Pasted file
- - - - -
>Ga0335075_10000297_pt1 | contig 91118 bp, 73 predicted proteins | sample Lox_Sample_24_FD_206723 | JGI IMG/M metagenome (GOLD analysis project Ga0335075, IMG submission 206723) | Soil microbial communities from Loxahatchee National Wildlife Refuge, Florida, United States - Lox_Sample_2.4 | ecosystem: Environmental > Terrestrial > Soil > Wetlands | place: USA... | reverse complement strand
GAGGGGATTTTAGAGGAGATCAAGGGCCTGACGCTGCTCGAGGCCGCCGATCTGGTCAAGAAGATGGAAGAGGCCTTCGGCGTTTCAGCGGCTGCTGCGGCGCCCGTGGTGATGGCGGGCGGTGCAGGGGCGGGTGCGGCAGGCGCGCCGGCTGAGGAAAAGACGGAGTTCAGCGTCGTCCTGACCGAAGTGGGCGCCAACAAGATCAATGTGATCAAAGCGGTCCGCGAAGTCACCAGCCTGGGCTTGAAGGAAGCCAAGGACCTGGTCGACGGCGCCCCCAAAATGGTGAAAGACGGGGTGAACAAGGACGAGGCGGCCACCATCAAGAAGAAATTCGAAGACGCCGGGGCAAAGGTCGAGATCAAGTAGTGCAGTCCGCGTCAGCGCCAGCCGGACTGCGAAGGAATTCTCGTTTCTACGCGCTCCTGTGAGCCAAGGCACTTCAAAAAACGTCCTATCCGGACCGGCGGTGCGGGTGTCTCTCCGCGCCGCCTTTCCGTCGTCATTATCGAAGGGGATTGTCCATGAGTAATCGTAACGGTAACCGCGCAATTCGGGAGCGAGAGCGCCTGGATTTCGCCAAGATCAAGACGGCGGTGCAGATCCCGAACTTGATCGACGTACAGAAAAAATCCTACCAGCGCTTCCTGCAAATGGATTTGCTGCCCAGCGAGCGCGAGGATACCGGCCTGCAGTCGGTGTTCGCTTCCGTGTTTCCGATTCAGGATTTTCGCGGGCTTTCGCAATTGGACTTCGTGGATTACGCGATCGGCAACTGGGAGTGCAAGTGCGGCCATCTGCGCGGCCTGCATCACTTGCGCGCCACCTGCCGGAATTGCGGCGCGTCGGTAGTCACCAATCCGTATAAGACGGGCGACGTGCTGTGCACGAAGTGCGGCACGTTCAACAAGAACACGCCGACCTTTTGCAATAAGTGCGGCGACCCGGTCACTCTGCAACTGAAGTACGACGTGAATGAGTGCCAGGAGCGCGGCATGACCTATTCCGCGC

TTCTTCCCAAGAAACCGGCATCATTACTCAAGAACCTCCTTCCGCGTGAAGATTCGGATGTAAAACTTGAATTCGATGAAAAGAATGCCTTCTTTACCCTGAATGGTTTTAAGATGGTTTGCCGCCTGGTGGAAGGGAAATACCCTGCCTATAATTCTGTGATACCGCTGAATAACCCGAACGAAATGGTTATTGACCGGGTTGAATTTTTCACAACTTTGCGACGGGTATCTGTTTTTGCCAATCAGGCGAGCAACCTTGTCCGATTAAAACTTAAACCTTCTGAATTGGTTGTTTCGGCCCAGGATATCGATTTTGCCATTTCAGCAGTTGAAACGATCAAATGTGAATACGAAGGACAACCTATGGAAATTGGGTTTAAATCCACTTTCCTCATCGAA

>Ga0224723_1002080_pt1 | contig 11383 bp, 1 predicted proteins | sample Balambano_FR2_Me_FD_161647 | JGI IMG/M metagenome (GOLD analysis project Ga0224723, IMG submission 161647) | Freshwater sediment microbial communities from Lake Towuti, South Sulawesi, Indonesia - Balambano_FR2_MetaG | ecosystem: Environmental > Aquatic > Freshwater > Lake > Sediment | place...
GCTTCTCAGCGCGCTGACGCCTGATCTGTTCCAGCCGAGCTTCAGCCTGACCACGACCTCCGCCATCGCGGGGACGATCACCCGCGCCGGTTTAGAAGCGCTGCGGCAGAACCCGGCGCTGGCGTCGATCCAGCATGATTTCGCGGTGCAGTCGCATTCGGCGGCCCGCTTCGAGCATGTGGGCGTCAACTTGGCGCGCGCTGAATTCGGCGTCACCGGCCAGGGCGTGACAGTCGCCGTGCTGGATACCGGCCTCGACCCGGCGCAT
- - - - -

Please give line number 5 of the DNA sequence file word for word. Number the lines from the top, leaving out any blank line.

GCTTCTCAGCGCGCTGACGCCTGATCTGTTCCAGCCGAGCTTCAGCCTGACCACGACCTCCGCCATCGCGGGGACGATCACCCGCGCCGGTTTAGAAGCGCTGCGGCAGAACCCGGCGCTGGCGTCGATCCAGCATGATTTCGCGGTGCAGTCGCATTCGGCGGCCCGCTTCGAGCATGTGGGCGTCAACTTGGCGCGCGCTGAATTCGGCGTCACCGGCCAGGGCGTGACAGTCGCCGTGCTGGATACCGGCCTCGACCCGGCGCAT